Join the South Carolina Arts Foundation in Columbia May 7 as it celebrates the South Carolina Arts Awards and the arts community at the annual South Carolina Arts Gala! A pre-gala concert and awards ceremony kick off the evening at 6:30 p.m. at Southside Baptist Church (702 Whaley St.), and the gala and an art auction and sale -- featuring celebrity artists and fabulous food -- begin at 7:15 p.m. in the Grand Hall of 701 Whaley (701 Whaley St.) The concert features 2014 Jean Laney Harris Folk Heritage Award recipients Anita Singleton-Prather performing with The Gullah Kinfolk, and Chris Boutwell performing with his band, Palmetto Blue. The concert and ceremony honor these Folk Heritage Award recipients and 2014 Elizabeth O'Neill Verner Governor's Awards for the Arts recipients Edward Rice, Cynthia Boiter, Beaufort County School District, Elliott Davis, LLC, and the City of Greenwood. The art auction and sale features original one-of-a-kind artworks by some of South Carolina's finest contemporary artists, including functional and non-functional craft, paintings and sculpture. Seasoned and beginning collectors alike will find "must have" works and enjoy meeting artists. The South Carolina Arts Foundation designates gala proceeds to help support arts education, artist development and other programs of the South Carolina Arts Commission. Don't miss the arts party of the year! Tickets are $75 each. Reserve your ticket(s) today!  


National Assembly of State Arts Agencies seeks manager for arts education institute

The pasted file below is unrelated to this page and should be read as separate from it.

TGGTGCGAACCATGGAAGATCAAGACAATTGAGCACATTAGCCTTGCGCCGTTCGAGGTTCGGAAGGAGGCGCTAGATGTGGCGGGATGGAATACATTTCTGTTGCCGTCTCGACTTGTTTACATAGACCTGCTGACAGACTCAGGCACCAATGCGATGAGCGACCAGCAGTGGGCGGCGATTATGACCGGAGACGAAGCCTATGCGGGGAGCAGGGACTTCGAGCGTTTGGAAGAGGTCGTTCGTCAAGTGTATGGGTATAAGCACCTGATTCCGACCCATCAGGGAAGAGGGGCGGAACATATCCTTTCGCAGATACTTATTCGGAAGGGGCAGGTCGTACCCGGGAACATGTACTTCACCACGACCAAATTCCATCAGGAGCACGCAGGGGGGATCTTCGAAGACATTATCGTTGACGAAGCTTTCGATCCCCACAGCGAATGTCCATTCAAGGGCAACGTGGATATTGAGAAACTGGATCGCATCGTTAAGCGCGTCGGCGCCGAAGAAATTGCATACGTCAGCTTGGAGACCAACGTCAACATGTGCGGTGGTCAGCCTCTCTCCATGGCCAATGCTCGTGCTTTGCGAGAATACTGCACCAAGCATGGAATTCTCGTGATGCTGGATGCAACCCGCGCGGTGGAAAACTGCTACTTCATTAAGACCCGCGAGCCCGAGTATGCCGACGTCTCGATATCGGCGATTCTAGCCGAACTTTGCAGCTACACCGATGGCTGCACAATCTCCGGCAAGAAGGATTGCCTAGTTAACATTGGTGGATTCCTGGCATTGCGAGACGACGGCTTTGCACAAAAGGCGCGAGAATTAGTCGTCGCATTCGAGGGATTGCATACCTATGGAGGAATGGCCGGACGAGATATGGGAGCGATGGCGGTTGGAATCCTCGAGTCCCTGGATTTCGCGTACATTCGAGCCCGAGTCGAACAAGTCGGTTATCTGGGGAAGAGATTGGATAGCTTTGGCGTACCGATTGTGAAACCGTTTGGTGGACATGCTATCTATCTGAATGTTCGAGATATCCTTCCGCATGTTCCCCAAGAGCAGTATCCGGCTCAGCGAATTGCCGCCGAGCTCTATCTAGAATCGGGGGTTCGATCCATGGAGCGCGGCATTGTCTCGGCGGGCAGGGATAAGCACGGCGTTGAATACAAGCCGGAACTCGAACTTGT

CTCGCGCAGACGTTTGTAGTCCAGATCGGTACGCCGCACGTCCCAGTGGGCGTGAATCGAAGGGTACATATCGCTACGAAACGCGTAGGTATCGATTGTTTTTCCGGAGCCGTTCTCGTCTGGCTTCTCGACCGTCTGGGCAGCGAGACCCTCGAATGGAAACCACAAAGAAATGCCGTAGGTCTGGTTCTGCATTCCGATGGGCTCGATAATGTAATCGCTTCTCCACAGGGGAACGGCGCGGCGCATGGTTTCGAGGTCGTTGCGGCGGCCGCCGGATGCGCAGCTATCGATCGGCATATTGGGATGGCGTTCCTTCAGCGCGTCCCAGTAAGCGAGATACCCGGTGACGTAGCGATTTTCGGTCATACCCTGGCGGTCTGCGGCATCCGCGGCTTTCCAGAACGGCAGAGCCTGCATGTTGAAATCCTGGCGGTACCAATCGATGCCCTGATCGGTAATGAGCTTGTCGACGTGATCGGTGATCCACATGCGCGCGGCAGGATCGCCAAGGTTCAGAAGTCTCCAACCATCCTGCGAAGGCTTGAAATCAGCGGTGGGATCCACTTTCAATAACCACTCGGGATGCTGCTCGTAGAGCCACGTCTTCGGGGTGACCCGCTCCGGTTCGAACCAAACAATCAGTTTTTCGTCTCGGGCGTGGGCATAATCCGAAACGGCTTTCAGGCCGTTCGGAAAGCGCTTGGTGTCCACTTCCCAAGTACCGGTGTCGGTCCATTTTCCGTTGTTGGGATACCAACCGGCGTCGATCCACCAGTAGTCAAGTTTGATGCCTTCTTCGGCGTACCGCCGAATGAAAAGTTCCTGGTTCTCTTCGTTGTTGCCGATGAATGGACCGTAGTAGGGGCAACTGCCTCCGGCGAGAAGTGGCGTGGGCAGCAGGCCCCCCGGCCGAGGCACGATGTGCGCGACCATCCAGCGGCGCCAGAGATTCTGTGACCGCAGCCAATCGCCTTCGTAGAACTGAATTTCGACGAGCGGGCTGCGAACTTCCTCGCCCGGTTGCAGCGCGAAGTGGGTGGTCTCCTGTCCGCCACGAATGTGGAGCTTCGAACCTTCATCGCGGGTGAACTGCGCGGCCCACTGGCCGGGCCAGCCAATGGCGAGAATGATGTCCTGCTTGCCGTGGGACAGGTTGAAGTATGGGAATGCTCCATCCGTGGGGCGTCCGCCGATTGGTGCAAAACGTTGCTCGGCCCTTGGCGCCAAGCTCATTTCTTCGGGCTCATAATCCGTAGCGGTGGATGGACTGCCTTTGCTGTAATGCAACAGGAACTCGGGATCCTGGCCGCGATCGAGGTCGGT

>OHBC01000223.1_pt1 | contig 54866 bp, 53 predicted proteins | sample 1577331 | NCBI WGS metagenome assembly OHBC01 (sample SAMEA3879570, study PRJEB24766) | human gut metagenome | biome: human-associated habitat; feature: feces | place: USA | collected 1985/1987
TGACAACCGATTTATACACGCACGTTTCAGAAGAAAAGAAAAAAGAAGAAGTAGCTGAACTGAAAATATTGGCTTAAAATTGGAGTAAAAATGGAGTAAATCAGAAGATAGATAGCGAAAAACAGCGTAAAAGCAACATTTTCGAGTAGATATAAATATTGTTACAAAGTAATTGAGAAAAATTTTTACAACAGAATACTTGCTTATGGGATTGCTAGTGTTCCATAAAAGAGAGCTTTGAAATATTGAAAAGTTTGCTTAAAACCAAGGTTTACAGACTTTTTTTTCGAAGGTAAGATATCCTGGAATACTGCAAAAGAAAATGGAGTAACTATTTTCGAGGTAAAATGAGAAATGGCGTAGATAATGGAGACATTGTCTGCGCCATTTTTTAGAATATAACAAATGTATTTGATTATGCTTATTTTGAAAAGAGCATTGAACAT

The National Assembly of State Arts Agencies (NASAA) seeks an experienced manager to coordinate the planning and implementation of the 2014 Professional Development Institute (PDI) event. The PDI is a leadership development event for arts education managers from the nation's 50 state arts agencies. Each year these managers convene at the PDI to deepen their knowledge of effective arts education principles, practices and policies and to exchange ideas and information. The PDI is a long-standing cooperative program of NASAA and the Arts Education office of the National Endowment for the Arts (NEA).  The 2014 PDI will take place November 11-13 in New Orleans, Louisiana, and is expected to involve about 60 participants. The Professional Development Institute manager holds primary responsibility for staffing the PDI and helping NASAA, the NEA and state arts agencies attain their goals for this event. Duties include a mixture of project management, communications and logistics activities. An additional important function of this position is to facilitate the peer-to-peer networking of state arts agency arts education managers Candidates must be able to start no later than June 1, 2014—ideally earlier. Travel to New Orleans is necessary for a June 4-6 site visit and the November 11-13 PDI event. This job requires an average of 25-30 hours per week, with the flexibility to devote more hours during peak times. Candidates must be available to work full time during the site visit and the PDI meeting. Telecommuting is a possibility for candidates with a high level of prior experience and pre-existing knowledge of this field. For complete details or to apply, visit NASAA's website. Via: National Assembly of State Arts Agencies